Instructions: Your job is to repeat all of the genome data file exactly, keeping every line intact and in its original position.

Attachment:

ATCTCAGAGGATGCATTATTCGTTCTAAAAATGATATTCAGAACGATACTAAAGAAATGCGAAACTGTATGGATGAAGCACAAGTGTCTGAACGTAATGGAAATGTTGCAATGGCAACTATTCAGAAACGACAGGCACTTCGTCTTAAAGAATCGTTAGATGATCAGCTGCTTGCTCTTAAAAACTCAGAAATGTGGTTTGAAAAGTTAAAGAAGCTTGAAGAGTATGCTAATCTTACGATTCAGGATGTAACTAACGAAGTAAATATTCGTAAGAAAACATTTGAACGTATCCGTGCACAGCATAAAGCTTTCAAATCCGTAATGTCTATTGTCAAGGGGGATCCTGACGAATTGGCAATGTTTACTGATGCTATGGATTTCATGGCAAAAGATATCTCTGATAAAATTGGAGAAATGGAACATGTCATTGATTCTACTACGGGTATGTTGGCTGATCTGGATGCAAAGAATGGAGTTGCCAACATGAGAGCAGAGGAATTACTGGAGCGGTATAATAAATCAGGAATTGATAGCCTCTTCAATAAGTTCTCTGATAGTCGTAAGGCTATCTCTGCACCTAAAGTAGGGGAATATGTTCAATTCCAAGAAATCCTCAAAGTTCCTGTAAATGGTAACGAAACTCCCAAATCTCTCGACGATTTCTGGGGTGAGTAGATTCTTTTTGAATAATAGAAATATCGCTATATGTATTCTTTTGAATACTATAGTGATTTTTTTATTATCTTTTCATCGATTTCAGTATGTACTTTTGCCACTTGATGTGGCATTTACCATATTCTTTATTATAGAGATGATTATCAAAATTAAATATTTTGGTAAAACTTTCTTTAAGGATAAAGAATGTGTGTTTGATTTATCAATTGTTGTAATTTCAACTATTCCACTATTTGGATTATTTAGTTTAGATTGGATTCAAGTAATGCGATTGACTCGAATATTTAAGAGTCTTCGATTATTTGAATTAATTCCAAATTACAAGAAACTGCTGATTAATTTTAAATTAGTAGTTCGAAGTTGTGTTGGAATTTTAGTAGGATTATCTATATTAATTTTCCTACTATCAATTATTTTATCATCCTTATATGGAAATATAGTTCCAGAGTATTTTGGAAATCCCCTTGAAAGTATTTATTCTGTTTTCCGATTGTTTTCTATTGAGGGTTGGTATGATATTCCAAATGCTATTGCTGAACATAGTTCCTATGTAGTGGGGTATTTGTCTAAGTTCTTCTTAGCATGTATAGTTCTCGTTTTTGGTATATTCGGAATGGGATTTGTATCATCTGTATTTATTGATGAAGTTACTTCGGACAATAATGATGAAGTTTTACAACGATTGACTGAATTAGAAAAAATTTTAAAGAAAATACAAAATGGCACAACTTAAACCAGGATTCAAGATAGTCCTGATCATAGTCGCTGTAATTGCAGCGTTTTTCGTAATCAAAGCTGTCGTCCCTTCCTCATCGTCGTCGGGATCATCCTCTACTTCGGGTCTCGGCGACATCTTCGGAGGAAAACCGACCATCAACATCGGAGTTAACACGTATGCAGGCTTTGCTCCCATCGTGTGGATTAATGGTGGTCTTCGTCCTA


ATCTCAGAGGATGCATTATTCGTTCTAAAAATGATATTCAGAACGATACTAAAGAAATGCGAAACTGTATGGATGAAGCACAAGTGTCTGAACGTAATGGAAATGTTGCAATGGCAACTATTCAGAAACGACAGGCACTTCGTCTTAAAGAATCGTTAGATGATCAGCTGCTTGCTCTTAAAAACTCAGAAATGTGGTTTGAAAAGTTAAAGAAGCTTGAAGAGTATGCTAATCTTACGATTCAGGATGTAACTAACGAAGTAAATATTCGTAAGAAAACATTTGAACGTATCCGTGCACAGCATAAAGCTTTCAAATCCGTAATGTCTATTGTCAAGGGGGATCCTGACGAATTGGCAATGTTTACTGATGCTATGGATTTCATGGCAAAAGATATCTCTGATAAAATTGGAGAAATGGAACATGTCATTGATTCTACTACGGGTATGTTGGCTGATCTGGATGCAAAGAATGGAGTTGCCAACATGAGAGCAGAGGAATTACTGGAGCGGTATAATAAATCAGGAATTGATAGCCTCTTCAATAAGTTCTCTGATAGTCGTAAGGCTATCTCTGCACCTAAAGTAGGGGAATATGTTCAATTCCAAGAAATCCTCAAAGTTCCTGTAAATGGTAACGAAACTCCCAAATCTCTCGACGATTTCTGGGGTGAGTAGATTCTTTTTGAATAATAGAAATATCGCTATATGTATTCTTTTGAATACTATAGTGATTTTTTTATTATCTTTTCATCGATTTCAGTATGTACTTTTGCCACTTGATGTGGCATTTACCATATTCTTTATTATAGAGATGATTATCAAAATTAAATATTTTGGTAAAACTTTCTTTAAGGATAAAGAATGTGTGTTTGATTTATCAATTGTTGTAATTTCAACTATTCCACTATTTGGATTATTTAGTTTAGATTGGATTCAAGTAATGCGATTGACTCGAATATTTAAGAGTCTTCGATTATTTGAATTAATTCCAAATTACAAGAAACTGCTGATTAATTTTAAATTAGTAGTTCGAAGTTGTGTTGGAATTTTAGTAGGATTATCTATATTAATTTTCCTACTATCAATTATTTTATCATCCTTATATGGAAATATAGTTCCAGAGTATTTTGGAAATCCCCTTGAAAGTATTTATTCTGTTTTCCGATTGTTTTCTATTGAGGGTTGGTATGATATTCCAAATGCTATTGCTGAACATAGTTCCTATGTAGTGGGGTATTTGTCTAAGTTCTTCTTAGCATGTATAGTTCTCGTTTTTGGTATATTCGGAATGGGATTTGTATCATCTGTATTTATTGATGAAGTTACTTCGGACAATAATGATGAAGTTTTACAACGATTGACTGAATTAGAAAAAATTTTAAAGAAAATACAAAATGGCACAACTTAAACCAGGATTCAAGATAGTCCTGATCATAGTCGCTGTAATTGCAGCGTTTTTCGTAATCAAAGCTGTCGTCCCTTCCTCATCGTCGTCGGGATCATCCTCTACTTCGGGTCTCGGCGACATCTTCGGAGGAAAACCGACCATCAACATCGGAGTTAACACGTATGCAGGCTTTGCTCCCATCGTGTGGATTAATGGTGGTCTTCGTCCTA